Decision-makers at all levels increasingly must rely on verifiable data, presented in a clear, concise manner to the satisfaction of all stakeholders. In this burgeoning field, sophisticated data management and modeling techniques, in conjunction with strong industry knowledge, are the keys to providing meaningful analytics. The Quantitative Services practice provides thoughtful decision-making tools for management through complex data analysis, claim allocation modeling, and data-extraction services. Experienced staff members are dedicated to providing superior quantitative services with an emphasis on presenting results in a manner most useful to the clients’ needs. Allocation modeling services have been provided to insurers, reinsurers, claims counsel, and others for various types of claims, including asbestos, hazardous waste, lead, chemical, intellectual property, and professional liability.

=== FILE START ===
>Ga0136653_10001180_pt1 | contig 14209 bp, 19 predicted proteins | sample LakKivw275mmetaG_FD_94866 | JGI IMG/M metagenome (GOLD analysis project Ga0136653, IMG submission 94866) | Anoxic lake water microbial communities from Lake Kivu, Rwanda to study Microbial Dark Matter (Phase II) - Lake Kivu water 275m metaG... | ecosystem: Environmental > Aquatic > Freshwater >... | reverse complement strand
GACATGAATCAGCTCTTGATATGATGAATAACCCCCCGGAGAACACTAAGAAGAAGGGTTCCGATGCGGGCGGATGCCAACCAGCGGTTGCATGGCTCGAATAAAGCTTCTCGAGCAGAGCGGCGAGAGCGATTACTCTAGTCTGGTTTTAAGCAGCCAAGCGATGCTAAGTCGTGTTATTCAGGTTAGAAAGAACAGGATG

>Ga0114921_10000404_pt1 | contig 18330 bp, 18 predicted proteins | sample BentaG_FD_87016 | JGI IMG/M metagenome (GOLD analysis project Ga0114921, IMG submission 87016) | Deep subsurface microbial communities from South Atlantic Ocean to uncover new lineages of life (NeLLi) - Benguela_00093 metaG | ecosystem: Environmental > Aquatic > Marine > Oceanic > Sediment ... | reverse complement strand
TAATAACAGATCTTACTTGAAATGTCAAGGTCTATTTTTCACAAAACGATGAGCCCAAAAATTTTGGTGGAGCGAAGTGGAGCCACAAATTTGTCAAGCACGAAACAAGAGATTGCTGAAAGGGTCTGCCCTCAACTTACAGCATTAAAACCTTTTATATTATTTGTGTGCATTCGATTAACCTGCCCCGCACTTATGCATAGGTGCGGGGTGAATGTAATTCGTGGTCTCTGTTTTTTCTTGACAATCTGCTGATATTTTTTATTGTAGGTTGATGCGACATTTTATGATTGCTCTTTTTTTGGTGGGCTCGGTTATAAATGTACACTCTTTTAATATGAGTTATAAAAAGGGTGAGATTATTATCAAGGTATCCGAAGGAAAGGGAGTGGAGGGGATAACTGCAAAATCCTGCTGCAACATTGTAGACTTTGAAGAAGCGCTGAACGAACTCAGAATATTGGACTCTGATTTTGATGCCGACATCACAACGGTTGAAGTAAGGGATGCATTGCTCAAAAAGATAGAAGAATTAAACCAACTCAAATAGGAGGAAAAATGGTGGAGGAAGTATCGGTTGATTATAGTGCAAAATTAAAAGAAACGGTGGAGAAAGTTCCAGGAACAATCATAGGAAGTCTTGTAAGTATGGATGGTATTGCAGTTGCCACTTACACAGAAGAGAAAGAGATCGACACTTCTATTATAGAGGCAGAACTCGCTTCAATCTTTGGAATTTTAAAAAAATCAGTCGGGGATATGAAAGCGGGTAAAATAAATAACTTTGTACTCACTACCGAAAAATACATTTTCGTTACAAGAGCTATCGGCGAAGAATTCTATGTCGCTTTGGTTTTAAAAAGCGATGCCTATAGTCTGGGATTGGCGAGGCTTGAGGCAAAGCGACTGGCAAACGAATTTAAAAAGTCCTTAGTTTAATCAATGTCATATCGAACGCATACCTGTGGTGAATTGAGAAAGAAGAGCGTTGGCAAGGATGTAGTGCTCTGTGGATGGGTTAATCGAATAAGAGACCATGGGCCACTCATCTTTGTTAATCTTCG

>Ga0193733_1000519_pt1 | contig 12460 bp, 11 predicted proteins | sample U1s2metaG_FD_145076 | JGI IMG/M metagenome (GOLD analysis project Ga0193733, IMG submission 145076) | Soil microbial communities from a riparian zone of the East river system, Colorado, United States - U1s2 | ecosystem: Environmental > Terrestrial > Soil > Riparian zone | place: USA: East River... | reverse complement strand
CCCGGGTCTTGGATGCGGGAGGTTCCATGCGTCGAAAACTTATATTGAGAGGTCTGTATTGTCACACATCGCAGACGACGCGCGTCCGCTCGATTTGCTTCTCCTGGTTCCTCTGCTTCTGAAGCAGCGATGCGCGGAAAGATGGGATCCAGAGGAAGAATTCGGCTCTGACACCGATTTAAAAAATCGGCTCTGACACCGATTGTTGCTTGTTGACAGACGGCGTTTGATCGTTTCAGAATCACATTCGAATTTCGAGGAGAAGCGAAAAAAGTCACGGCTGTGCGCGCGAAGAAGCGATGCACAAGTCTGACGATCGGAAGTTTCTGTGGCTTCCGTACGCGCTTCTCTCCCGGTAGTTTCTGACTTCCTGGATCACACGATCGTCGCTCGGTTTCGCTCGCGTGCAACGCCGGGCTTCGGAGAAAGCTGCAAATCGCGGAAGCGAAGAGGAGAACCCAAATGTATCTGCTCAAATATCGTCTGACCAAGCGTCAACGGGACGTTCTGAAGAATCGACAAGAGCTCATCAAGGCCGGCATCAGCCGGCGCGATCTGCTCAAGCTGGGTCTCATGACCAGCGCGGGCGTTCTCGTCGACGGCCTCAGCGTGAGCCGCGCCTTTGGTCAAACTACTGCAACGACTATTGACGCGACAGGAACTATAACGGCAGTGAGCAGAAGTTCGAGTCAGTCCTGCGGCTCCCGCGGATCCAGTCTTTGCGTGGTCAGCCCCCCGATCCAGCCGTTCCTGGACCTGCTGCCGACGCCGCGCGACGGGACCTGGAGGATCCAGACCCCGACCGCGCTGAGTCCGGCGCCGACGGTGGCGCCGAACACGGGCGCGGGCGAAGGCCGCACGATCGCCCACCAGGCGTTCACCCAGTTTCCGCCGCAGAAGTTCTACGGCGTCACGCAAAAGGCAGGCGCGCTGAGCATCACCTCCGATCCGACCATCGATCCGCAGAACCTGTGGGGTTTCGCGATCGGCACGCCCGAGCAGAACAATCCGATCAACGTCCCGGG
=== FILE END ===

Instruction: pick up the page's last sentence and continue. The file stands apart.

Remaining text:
Counsel for a joint defense group requested data analysis and an expert report that resulted in a favorable summary judgment in an asbestos case where plaintiffs were seeking in excess of $100,000,000. Alan Gray LLC analyzed underlying claimant data, performed an audit of the underlying claims and calculated product exposure points corresponding to the insured’s ownership of the asbestos product.
An account reconciliation on payments made in a chemical exposure case resulted in the collection of $4,000,000 in deductibles from the insured. Alan Gray LLC’s analysis determined that the insured’s data reporting techniques aggregated losses rather than applying per claim deductibles, resulting in a lower assessment of deductible dollars.
Contracted to provide quantitative services in a complex hazardous waste litigation, the staff worked with counsel to develop and employ a decision tree analysis in conjunction with a number of standard allocation modeling runs, to value their settlement options. After factoring in the appropriate coverage discounts, the client was supplied with a working model in which they were able to change the probabilities of success/failure at their discretion. The result was a favorable settlement where the insured paid approximately 10% of their exposed limits, 75% less than originally demanded.
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